In this paper, we demonstrate a very efficient electrical spin injection into an ensemble of InAs/InGaAs quantum dots at zero magnetic field. The circular polarization of the electroluminescence coming from the dots, which are embedded into a GaAs-based Spin Light Emitting diode reaches a value as large as 20% at low temperature. In this device, no external magnetic field is required in order to inject or read spin polarization thanks to the use of an ultrathin CoFeB electrode (1.1 nm), as well as p-doped quantum dots (with one hole per dot in average) as an optical probe. The electroluminescence circular polarization of the dots follows the hysteresis loop of the magnetic layer and decreases as a function of bias for large voltages. In a reverse way, we have also investigated the possibility to use such a device as a photodetector presenting a photon helicity-dependent photocurrent. We observe a weak asymmetry of photocurrent under right and left polarized light that follows the hysteresis cycle of the magnetic layer, and the effect decreases for increasing temperatures and can be controlled by the bias.
In p+ GaAs thin films, under excitation by a tightly-focused laser, the spatial profile of the spin polarization is monitored as a function of excitation power. It is found that photoelectron diffusion depends on spin, as a direct consequence of the Pauli principle which causes a concentration dependence of the spin stiffness. Thermoelectric currents are also predicted to depend on spin under degeneracy (spin Soret currents), but these currents play a relatively small role in this case. The spin dependence of the mobility is also found weak. Conversely, ambipolar coupling with holes increases the steady-state photo-electron density at the place of excitation and therefore the amplitude of the degeneracy-induced polarization decrease at the place of excitation.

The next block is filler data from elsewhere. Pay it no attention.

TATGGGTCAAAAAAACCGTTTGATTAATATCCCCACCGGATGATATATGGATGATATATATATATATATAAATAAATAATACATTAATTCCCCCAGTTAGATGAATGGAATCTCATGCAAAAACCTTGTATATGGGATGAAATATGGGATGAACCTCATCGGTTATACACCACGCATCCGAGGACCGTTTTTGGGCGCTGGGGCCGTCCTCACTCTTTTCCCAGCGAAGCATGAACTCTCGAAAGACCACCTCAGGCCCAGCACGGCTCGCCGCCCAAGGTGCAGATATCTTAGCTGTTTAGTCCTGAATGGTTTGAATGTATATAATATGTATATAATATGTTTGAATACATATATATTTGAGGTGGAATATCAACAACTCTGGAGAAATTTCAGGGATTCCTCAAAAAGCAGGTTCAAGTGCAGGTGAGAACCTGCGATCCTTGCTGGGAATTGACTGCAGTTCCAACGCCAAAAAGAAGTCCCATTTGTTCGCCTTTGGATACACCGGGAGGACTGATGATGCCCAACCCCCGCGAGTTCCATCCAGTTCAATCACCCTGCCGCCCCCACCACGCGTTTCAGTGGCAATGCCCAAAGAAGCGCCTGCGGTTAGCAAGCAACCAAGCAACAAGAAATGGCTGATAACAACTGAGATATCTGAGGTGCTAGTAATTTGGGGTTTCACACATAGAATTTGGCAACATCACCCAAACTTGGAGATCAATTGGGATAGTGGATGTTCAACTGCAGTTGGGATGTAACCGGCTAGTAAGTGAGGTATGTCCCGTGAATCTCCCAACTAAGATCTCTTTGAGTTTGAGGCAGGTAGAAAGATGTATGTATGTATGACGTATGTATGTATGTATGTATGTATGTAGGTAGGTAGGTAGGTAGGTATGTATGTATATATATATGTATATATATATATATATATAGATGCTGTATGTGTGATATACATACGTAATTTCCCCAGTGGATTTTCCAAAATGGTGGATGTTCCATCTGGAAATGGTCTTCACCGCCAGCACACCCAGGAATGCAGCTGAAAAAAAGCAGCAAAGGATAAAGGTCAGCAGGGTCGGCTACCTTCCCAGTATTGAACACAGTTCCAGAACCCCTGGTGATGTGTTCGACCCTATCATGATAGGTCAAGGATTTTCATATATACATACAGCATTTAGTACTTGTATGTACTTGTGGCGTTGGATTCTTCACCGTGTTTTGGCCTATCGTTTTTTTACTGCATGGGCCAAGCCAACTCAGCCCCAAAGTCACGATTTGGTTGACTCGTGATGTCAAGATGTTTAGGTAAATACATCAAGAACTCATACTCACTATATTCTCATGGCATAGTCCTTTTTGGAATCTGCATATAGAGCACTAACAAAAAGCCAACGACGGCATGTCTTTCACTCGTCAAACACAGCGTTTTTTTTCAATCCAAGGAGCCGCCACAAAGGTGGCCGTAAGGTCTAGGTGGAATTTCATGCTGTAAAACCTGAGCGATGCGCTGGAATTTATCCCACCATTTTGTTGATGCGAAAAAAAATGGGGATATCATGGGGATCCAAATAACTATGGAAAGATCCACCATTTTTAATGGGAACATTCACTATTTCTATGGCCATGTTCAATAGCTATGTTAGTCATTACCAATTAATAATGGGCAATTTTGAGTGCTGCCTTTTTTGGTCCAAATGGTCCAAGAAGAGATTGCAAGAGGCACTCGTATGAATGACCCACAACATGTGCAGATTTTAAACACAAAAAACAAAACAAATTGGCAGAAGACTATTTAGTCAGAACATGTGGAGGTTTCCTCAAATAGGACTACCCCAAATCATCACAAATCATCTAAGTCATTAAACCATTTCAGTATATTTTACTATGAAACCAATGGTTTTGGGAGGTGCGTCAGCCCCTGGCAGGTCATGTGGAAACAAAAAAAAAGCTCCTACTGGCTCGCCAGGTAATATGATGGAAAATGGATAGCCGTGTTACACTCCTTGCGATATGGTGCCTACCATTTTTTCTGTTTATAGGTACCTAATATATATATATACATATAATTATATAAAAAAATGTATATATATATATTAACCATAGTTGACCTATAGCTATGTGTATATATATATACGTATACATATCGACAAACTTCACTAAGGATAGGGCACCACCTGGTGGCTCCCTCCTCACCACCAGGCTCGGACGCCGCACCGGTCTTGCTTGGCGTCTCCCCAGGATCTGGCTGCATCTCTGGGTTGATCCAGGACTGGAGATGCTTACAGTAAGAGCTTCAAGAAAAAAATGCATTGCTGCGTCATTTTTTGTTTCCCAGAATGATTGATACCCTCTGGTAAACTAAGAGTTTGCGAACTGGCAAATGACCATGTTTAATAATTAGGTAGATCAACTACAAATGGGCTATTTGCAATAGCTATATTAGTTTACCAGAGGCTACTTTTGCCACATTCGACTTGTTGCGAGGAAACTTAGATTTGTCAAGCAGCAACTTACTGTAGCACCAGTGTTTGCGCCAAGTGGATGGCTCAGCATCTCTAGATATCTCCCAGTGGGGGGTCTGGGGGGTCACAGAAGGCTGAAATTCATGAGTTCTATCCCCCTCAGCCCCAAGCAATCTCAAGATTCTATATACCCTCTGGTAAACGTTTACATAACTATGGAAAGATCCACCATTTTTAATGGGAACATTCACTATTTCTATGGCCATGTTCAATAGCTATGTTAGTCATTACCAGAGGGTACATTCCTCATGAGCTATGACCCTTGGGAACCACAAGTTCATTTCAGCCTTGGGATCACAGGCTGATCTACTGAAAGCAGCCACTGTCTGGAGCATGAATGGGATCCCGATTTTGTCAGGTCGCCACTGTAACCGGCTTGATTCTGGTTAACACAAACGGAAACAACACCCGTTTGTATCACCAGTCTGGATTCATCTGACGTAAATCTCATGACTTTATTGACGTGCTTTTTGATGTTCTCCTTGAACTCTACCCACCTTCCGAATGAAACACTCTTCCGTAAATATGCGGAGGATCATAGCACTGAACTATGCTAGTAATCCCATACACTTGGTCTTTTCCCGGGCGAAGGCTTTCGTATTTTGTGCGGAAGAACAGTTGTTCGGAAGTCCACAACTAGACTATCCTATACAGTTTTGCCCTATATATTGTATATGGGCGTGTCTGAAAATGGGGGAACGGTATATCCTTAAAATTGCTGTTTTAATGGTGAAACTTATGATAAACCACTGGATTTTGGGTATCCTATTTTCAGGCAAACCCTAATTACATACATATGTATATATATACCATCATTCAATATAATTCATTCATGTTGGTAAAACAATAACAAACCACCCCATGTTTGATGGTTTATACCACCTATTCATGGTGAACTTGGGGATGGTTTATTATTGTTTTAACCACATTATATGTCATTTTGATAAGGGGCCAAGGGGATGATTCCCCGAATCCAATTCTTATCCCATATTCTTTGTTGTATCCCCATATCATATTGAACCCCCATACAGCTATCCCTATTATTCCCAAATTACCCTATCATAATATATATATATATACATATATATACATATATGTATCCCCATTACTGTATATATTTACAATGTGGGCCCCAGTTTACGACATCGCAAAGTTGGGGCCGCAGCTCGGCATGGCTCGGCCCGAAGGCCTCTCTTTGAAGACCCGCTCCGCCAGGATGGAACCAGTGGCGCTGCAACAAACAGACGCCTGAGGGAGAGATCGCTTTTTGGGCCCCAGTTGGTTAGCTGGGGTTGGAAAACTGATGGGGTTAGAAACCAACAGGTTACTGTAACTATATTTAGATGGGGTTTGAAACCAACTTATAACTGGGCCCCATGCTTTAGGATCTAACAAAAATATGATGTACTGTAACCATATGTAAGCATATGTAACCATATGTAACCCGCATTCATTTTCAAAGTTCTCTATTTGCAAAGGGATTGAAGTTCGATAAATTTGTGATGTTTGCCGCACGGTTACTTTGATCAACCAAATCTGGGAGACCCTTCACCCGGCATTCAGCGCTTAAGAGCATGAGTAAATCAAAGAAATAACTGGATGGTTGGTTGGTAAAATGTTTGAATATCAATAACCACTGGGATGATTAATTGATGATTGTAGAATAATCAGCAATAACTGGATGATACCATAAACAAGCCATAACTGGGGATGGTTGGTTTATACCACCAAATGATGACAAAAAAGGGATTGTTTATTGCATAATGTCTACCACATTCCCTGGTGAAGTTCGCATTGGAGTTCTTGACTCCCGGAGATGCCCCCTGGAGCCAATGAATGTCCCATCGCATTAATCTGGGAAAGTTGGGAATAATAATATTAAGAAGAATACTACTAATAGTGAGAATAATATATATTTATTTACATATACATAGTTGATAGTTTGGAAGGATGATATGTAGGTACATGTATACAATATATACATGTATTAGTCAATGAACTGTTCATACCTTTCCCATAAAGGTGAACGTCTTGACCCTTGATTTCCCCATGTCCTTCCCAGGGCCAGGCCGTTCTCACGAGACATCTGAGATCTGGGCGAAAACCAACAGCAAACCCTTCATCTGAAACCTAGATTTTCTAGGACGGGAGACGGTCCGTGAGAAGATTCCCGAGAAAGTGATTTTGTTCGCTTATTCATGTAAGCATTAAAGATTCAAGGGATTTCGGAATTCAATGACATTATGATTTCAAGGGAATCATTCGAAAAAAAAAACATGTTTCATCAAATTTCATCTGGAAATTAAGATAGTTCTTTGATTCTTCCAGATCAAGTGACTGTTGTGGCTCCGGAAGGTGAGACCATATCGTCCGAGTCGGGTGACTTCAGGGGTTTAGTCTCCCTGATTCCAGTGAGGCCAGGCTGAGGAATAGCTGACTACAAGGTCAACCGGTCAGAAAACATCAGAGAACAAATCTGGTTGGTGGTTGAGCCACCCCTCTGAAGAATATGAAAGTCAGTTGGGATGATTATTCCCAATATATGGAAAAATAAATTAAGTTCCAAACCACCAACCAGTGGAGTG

Degeneracy of a photoelectron gas is shown to strongly affect spin polarized electron transport since the Pauli
principle dictates a concentration dependence of the spin stiffness and of the mobility. This causes a spin
dependence of the diffusion constant D. A spin-dependence of D as large as 50 % is measured using polarized
microluminescence imaging in p+ GaAs thin films, revealing a novel spin filter effect. The charge diffusion
constant also depends on spin via a second order effect.